MUMBAI (Reuters) - The Reserve Bank of India announced measures on Friday to bolster foreign currency inflows following a sharp fall in the rupee, although traders said the moves may not be enough to stem further near-term weakness.
The rupee is down about 9 percent since the start of March and suffered steep falls in the last three sessions before recovering its daily losses on Friday. The RBI is believed to have stepped into the market to defend the currency on Wednesday and Thursday, and possibly Friday, traders said.
However, with limited reserves and India’s negative balance of payments, the RBI has little firepower to defend the rupee. Encouraging dollar inflows would lend support to the currency.
The rupee lost 2.3 percent this week, closing at 53.47/48 to the dollar, putting it close to the record 54.30 plumbed in December. Traders blame the drop on worry about India’s current account and fiscal deficits as well as new tax proposals.
“These measures will aid from the sentiment perspective, but a structural solution will be addressing the fiscal deficit, current account deficit and growth,” said Hitendra Dave, global markets head at HSBC in Mumbai.
The RBI relaxed the interest rate ceiling on foreign currency non-resident (FCNR) deposits of banks with maturities of 1 year to less than 3 years to 200 basis points above the LIBOR or swap rate, from 125 basis points now.
On 3 to 5-year maturity FCNR deposits, the rate ceiling will be relaxed to 300 basis points above LIBOR.
The RBI also allowed banks to freely determine the interest rates on export credit in foreign currency.
“Maybe some foreign fund inflows will be augmented because of this step, but I don’t think it is enough to stop the downward fall of the rupee,” said Ashtosh Raina, head of foreign currency trading at HDFC Bank.
“I think the RBI is trying to address the issue step by step, and this is the first move,” he said, adding that the rupee was likely to remain in the 53-54 range.
The measures, announced after the close of markets on Friday, will be effective from Saturday.
Foreign investors have been spooked by a lack of clarity around India’s move to crack down on the use of tax havens through its proposed General Anti-Avoidance Rule (GAAR).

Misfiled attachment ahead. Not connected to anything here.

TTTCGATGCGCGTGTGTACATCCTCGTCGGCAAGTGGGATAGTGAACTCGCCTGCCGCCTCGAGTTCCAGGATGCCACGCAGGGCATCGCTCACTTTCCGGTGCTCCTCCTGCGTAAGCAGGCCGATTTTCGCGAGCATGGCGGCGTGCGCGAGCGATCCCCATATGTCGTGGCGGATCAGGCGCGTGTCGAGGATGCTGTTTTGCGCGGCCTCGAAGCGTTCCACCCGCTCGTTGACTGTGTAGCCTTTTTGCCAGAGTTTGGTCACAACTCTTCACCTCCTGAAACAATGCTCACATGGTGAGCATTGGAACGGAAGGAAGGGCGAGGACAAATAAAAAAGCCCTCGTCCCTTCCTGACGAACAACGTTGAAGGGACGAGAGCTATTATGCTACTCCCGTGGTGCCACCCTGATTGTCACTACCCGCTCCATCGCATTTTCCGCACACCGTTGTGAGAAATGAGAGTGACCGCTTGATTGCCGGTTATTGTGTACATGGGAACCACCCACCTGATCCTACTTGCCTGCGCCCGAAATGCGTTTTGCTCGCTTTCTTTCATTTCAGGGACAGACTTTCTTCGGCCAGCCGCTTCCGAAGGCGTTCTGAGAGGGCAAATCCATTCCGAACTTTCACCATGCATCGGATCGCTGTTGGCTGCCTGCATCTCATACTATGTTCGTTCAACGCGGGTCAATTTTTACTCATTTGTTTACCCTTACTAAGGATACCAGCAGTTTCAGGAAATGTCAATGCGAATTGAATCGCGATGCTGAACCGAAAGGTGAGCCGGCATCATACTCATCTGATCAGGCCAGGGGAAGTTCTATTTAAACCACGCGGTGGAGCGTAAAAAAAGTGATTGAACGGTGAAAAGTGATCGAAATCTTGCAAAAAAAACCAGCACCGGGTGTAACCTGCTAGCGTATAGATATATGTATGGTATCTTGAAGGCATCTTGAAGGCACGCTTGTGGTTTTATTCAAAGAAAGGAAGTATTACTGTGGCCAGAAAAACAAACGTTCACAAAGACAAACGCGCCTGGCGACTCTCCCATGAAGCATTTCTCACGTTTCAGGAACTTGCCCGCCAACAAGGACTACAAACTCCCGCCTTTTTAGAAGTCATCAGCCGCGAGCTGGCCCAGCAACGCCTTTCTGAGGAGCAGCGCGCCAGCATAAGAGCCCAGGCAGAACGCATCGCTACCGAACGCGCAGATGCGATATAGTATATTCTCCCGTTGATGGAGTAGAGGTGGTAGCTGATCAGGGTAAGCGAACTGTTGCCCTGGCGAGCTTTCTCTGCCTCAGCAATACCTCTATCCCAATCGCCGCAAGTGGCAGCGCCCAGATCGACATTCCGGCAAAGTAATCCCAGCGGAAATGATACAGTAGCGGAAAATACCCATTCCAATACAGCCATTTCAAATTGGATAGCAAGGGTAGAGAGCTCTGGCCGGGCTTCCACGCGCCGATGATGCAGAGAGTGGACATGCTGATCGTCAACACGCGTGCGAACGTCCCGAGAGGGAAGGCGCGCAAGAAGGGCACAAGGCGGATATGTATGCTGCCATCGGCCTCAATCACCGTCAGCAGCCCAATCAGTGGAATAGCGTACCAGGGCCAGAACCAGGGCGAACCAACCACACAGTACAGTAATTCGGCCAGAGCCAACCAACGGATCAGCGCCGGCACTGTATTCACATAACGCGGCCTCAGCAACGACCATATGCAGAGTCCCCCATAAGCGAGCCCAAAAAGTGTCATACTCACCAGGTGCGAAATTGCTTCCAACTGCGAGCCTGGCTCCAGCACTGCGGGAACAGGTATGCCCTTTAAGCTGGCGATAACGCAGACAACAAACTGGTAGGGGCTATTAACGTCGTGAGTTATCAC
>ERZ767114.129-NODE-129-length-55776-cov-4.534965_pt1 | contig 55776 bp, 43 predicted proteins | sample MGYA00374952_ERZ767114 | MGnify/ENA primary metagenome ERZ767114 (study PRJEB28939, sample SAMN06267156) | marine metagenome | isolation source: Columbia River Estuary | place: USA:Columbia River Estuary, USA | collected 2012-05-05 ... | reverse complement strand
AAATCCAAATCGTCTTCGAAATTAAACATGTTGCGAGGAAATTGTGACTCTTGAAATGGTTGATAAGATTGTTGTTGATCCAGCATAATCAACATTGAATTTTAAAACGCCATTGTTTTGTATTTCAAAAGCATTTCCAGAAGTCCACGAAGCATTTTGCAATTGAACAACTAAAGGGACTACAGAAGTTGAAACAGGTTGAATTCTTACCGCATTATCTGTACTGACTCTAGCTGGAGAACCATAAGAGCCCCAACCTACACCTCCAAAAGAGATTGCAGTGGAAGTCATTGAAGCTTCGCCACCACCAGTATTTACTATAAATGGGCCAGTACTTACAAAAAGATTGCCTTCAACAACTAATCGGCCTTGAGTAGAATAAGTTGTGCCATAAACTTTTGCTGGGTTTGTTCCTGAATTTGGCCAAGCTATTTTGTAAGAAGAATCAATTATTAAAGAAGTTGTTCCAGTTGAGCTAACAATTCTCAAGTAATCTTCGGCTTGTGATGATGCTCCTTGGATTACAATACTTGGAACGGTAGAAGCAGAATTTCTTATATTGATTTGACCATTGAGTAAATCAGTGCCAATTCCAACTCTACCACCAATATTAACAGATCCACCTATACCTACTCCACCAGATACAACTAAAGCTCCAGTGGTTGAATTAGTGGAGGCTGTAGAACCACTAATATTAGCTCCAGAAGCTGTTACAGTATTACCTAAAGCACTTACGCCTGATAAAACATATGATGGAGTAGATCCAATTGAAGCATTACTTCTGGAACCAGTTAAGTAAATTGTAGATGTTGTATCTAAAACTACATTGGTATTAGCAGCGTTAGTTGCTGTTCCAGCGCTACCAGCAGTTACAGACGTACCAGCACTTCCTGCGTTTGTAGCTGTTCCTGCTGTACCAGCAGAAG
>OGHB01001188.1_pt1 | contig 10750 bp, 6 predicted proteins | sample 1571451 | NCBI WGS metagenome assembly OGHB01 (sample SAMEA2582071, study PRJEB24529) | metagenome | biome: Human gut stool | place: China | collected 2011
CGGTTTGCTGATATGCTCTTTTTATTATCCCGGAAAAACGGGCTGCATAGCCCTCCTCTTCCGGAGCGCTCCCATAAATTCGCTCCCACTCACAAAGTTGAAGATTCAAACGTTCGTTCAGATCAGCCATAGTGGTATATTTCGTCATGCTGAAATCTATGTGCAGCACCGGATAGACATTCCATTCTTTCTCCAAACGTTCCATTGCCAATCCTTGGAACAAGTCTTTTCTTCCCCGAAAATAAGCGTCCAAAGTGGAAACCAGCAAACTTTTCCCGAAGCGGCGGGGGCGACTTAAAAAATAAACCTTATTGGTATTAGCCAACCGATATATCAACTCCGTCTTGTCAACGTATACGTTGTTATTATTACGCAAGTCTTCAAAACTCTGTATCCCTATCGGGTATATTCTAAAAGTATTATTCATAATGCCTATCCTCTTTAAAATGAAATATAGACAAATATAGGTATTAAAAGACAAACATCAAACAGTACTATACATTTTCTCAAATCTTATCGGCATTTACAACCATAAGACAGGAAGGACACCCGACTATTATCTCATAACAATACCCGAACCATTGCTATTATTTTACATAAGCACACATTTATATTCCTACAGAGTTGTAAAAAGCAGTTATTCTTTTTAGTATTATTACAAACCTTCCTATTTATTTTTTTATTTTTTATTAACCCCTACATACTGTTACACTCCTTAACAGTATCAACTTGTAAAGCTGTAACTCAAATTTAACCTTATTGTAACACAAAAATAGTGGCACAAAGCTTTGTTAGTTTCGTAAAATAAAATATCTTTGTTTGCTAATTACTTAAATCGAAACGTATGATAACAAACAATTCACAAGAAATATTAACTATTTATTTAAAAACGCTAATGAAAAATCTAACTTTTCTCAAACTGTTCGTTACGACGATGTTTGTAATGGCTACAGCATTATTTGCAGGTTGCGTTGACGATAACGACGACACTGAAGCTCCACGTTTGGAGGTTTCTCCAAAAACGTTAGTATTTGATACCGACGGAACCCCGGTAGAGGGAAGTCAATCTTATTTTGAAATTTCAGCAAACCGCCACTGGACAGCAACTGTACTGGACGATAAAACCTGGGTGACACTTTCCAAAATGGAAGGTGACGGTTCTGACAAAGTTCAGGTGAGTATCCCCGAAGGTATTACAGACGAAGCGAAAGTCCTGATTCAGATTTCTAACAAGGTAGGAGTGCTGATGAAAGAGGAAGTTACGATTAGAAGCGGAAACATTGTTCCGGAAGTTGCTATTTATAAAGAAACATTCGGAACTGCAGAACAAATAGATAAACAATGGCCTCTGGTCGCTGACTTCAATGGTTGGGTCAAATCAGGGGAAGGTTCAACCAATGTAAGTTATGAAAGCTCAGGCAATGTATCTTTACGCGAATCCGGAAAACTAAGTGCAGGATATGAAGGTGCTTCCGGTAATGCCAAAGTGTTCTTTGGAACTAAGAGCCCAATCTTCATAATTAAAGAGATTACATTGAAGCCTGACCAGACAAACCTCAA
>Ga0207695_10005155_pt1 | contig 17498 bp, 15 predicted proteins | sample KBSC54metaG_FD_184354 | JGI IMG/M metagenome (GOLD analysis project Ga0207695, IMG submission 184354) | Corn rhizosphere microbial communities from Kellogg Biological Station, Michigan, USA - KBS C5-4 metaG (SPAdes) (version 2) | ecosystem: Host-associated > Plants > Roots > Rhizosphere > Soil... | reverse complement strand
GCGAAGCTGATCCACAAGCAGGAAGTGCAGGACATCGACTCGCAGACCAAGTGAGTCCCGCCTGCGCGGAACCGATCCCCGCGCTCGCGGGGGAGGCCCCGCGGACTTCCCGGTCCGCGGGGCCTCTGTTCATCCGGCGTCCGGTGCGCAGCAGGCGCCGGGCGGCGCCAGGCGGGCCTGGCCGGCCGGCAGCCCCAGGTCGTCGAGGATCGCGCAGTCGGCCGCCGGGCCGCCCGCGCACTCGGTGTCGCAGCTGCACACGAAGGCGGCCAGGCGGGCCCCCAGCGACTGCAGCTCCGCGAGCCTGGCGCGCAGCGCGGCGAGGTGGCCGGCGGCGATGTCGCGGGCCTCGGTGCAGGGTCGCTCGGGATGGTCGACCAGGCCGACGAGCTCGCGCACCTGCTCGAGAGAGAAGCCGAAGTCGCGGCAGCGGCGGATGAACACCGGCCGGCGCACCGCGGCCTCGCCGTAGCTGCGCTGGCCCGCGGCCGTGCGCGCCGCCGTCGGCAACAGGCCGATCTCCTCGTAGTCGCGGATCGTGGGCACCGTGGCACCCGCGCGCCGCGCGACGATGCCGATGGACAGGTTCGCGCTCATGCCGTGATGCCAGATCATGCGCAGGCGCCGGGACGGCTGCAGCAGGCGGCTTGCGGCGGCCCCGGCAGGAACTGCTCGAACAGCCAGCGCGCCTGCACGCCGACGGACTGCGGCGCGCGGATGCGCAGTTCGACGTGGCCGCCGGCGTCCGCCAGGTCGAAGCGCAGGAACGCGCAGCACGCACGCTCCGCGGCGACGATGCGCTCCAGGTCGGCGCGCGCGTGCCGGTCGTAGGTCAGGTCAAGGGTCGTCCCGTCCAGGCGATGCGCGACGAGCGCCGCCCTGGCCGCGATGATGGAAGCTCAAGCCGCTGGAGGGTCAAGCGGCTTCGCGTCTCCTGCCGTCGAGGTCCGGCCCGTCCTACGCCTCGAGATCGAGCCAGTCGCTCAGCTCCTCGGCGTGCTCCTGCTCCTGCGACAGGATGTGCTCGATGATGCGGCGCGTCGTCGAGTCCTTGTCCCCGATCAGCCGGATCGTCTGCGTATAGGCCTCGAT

A trader at a foreign bank who declined to be identified said the RBI’s moves may improve sentiment but not translate into near-term flows as the measures will take time to have an effect.
Net portfolio outflows from India stood at around $540 million in March and April compared with $13 billion in inflows in January-February.
One senior dealer at another foreign bank in Mumbai who also declined to be identified said he was not inclined to sell dollars and buy rupees as a result of the RBI’s moves because he did not think they would be enough to bolster the rupee.
“I won’t sell by these measures. No FIIs (foreign institutional investors) will sell. The market is worried about GAAR. I don’t think exporters will be convinced and sell,” said a senior foreign bank dealer.
The RBI does not set a target for the level of the rupee but steps into the market to smooth volatility.
During a plunge in the currency at the end of 2011 it also implemented a series of administrative measures in addition to selling dollars, steps that proved effective at the time. From September through February, the RBI sold $20.14 billion to protect the rupee, its latest data shows.
India has enough foreign reserves to meet about six months of current account payments, down from eight months in 2008 and 2009, according to Standard & Poor‘s, which in late April cut the outlook on India’s credit rating to negative from stable.
Editing by Tony Munroe and Aradhana Aravindan